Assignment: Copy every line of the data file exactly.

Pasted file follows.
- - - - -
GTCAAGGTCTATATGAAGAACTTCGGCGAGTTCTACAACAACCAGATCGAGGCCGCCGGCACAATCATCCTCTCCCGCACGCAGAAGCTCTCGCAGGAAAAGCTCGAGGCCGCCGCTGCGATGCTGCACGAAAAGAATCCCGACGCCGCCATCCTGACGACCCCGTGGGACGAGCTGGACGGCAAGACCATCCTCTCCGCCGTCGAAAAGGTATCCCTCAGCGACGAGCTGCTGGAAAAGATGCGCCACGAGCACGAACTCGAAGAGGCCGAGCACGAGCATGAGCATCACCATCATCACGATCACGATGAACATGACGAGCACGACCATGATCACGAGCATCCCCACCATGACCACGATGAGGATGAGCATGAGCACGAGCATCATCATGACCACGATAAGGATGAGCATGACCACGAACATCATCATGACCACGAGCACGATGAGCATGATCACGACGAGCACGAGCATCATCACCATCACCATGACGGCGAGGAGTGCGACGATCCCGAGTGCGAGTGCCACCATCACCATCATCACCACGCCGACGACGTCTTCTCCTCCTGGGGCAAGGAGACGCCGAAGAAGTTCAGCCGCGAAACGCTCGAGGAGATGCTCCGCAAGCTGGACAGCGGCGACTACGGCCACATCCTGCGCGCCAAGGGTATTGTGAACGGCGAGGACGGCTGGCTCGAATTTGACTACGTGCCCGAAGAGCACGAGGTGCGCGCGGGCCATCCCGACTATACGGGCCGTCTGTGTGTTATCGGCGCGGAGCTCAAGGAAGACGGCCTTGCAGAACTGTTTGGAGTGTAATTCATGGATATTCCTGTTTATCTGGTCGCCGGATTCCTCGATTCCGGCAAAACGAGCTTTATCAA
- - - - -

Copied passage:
GTCAAGGTCTATATGAAGAACTTCGGCGAGTTCTACAACAACCAGATCGAGGCCGCCGGCACAATCATCCTCTCCCGCACGCAGAAGCTCTCGCAGGAAAAGCTCGAGGCCGCCGCTGCGATGCTGCACGAAAAGAATCCCGACGCCGCCATCCTGACGACCCCGTGGGACGAGCTGGACGGCAAGACCATCCTCTCCGCCGTCGAAAAGGTATCCCTCAGCGACGAGCTGCTGGAAAAGATGCGCCACGAGCACGAACTCGAAGAGGCCGAGCACGAGCATGAGCATCACCATCATCACGATCACGATGAACATGACGAGCACGACCATGATCACGAGCATCCCCACCATGACCACGATGAGGATGAGCATGAGCACGAGCATCATCATGACCACGATAAGGATGAGCATGACCACGAACATCATCATGACCACGAGCACGATGAGCATGATCACGACGAGCACGAGCATCATCACCATCACCATGACGGCGAGGAGTGCGACGATCCCGAGTGCGAGTGCCACCATCACCATCATCACCACGCCGACGACGTCTTCTCCTCCTGGGGCAAGGAGACGCCGAAGAAGTTCAGCCGCGAAACGCTCGAGGAGATGCTCCGCAAGCTGGACAGCGGCGACTACGGCCACATCCTGCGCGCCAAGGGTATTGTGAACGGCGAGGACGGCTGGCTCGAATTTGACTACGTGCCCGAAGAGCACGAGGTGCGCGCGGGCCATCCCGACTATACGGGCCGTCTGTGTGTTATCGGCGCGGAGCTCAAGGAAGACGGCCTTGCAGAACTGTTTGGAGTGTAATTCATGGATATTCCTGTTTATCTGGTCGCCGGATTCCTCGATTCCGGCAAAACGAGCTTTATCAA